Later, we learn of Hans Hubermann and his participation in the Great War. That was where he learned to play the accordion, from a German Jew named Erik Vadenburg, who was later murdered and found by Hans. He was also demanded to write for others, such as the letters to the captain he had to write for his sergeant. If it weren’t for staying behind under those orders, he would have died in battle. Hans kept Erik Vadenburg’s accordion and met with the now widowed wife. He meets Erik’s son, Max Vadenburg, who we know as “The Struggler”. After the rise of Hitler and the pressure from everyone around him, Hans joined the NSDAP, although he never had anything against Jewish people.

We get a short explanation of Max Vadenburg’s life and how he met the Hubermanns. Max was always a fighter, both mentally and physically. He was violent and stubborn for a long part of his life. As a German Jew, he is in danger and is separated from his family in order to hide. His mother informed him of Hans Hubermann and he eventually came into contact with him. He was a stranger in the house and not taken in well at first. Liesel begins to see the similarities between them and their pasts, and they officially meet in a frightening way.

-Kimberly M

Role Five: The Word Master

1. schmunzel (p. 43): smile
I chose this word because it was used twice in the section, and I felt it added to the German setting.

2. burlap (p. 151): coarse canvas woven from jute, hemp, or a similar fiber, used esp. for sacking.
I chose this because it is the material from which Arthur Berg’s bag is made, and it seemed relevant to the setting.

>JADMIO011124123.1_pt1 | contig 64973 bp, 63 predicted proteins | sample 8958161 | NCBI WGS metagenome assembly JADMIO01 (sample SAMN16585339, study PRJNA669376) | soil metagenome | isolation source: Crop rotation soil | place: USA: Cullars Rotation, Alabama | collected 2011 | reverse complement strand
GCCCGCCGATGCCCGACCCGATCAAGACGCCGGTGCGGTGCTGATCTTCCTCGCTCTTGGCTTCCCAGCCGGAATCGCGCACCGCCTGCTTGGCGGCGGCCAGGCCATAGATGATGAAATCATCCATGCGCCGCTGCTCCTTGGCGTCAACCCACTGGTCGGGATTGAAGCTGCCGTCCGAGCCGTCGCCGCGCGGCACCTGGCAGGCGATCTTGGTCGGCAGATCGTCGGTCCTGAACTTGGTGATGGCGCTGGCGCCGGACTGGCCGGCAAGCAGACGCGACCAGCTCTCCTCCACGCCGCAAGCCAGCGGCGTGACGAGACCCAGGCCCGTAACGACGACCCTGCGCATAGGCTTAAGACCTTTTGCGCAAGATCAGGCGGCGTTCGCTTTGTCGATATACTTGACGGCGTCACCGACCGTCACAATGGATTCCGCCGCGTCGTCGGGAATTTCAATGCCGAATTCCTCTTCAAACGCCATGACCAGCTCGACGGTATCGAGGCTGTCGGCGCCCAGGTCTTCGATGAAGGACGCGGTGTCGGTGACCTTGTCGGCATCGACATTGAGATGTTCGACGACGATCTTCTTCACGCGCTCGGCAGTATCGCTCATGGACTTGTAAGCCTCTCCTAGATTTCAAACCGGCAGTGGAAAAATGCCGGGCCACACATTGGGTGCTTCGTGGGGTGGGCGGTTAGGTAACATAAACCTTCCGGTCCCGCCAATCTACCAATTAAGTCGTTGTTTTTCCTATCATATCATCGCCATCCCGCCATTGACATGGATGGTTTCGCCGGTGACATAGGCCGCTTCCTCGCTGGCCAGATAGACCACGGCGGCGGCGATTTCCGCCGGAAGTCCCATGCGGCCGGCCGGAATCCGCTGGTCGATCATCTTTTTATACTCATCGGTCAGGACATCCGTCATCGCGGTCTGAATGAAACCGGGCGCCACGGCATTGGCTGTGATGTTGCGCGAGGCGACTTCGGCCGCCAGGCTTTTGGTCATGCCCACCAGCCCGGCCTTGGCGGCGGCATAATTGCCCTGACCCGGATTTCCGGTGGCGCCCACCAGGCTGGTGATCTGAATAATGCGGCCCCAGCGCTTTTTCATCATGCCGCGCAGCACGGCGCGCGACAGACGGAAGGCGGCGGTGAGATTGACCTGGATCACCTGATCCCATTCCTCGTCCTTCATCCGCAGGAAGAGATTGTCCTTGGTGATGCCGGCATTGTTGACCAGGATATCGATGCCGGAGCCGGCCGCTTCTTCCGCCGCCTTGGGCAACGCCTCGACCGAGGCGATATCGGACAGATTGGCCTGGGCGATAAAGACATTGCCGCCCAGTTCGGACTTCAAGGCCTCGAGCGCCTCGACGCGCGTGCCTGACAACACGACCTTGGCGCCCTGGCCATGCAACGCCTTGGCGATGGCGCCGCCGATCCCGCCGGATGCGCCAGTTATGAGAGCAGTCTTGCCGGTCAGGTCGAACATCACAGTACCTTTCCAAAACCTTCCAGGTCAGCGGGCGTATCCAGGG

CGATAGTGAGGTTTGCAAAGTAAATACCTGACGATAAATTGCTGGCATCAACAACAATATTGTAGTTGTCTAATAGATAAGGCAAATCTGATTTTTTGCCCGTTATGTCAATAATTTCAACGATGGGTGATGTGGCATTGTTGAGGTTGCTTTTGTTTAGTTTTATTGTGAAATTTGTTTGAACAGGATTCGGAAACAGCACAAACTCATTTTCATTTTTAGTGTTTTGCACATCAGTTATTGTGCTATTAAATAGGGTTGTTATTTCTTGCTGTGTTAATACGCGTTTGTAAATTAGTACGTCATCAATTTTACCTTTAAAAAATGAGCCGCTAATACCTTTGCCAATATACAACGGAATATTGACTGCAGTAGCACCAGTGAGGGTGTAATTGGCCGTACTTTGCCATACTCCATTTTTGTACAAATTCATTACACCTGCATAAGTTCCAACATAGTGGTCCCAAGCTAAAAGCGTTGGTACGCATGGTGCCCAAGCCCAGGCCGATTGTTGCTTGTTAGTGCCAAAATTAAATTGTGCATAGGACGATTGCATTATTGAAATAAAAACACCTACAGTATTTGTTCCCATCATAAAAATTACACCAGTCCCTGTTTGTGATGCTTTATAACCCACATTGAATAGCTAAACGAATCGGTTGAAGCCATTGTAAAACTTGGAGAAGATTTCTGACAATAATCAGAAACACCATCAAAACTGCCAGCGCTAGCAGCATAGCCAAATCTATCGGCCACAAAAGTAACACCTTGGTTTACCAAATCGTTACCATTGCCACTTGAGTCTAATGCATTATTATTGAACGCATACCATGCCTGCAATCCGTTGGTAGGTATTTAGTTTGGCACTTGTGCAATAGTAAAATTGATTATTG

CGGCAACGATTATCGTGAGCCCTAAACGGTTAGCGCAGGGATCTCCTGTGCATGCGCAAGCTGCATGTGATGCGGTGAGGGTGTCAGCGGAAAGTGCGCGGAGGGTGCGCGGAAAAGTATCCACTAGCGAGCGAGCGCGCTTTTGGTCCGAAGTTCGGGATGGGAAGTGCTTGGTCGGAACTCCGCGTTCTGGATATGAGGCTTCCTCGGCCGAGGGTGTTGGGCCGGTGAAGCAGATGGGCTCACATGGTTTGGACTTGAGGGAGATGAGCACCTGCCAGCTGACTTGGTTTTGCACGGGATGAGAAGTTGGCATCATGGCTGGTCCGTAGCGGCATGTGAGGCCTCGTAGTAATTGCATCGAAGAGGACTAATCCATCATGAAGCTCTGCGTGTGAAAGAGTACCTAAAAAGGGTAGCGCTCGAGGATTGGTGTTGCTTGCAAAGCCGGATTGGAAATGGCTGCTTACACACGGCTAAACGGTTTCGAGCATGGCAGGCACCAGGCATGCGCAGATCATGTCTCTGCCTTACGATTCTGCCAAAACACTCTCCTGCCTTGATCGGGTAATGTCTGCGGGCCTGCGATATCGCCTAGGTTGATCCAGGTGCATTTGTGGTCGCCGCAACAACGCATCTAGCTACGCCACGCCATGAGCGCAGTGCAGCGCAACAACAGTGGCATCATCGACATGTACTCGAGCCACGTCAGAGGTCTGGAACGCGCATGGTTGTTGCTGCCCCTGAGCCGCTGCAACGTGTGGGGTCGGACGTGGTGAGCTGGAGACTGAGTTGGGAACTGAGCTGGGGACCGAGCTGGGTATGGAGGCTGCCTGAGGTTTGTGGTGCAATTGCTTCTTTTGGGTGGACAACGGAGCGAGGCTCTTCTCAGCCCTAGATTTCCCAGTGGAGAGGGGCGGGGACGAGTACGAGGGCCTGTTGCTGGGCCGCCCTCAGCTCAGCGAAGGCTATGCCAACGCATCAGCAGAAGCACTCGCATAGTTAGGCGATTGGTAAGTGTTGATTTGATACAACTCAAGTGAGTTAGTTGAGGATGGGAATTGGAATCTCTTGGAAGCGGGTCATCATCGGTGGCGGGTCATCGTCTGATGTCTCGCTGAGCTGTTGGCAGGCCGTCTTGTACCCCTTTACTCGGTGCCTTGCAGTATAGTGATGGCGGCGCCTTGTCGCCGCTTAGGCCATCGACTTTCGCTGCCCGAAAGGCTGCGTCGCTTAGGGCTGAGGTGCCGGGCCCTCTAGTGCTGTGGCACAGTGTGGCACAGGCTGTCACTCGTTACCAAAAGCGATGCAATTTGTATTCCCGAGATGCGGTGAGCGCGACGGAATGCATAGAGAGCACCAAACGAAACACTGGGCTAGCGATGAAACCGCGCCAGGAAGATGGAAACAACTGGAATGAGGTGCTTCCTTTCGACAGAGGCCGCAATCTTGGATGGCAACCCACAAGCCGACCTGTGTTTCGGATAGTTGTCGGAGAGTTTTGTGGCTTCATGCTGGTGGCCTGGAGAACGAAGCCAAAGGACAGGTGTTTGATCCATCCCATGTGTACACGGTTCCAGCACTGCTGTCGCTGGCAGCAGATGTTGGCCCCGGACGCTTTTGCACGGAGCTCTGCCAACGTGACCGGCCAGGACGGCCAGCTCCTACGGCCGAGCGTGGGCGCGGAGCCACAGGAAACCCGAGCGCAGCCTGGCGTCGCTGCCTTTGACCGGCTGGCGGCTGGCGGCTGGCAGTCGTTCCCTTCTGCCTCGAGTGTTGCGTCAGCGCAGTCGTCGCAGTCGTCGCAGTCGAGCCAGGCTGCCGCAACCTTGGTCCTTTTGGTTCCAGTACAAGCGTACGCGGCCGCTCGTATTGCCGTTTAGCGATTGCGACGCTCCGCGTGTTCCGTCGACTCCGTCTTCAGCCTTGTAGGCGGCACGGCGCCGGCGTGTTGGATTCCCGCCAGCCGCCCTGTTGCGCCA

3. schimpherei (pg. 161): scolding
I chose this because it was yet another German word used that I did not know the meaning of.

4. rheumatism (pg. 178): any disease marked by inflammation and pain in the joints, muscles, or fibrous tissue, esp. rheumatoid arthritis.
I chose this because it was important in that it was the disease the commander had that led to Hans Hubermann being saved, indirectly, from dying in the war.

innocuously (pg. 182: not harmful or offensive.
I chose this because it was the way in which the man on the street greeted Hans while he was painting over the graffiti left on the Jewish man’s door. It was being used ironically, given the context versus the definition.

-Devon D.

Week 3

Role three: The Passage Person

“That was the first time Hans Hubermann escaped me. The Great War. A second escape was still to come in 1943, in Essen.” (Pg. 178)

Mein Kampf. Of all the things to save him.” (Pg.160)

This passage expresses the idea that Hitler’s political views, can save someone’s life, even if the political view is just an idea, that’s not even physical. Max during this passage was reading “Mein Kampf” during his ride in the train that would eventually lead him to Hans’ house. He was carrying the book and reading it, since he wanted to lower the chance of being questioned of suspicion, if he wasn’t reading the book. I find this passage even more interesting, since its just crazy how a book, could possibly save someone’s life from being questioned on what they think of Germany, and consequently go into more dangerous situations, like being exiled to a labor or concentration camp for not believing in Hitler’s ideologies.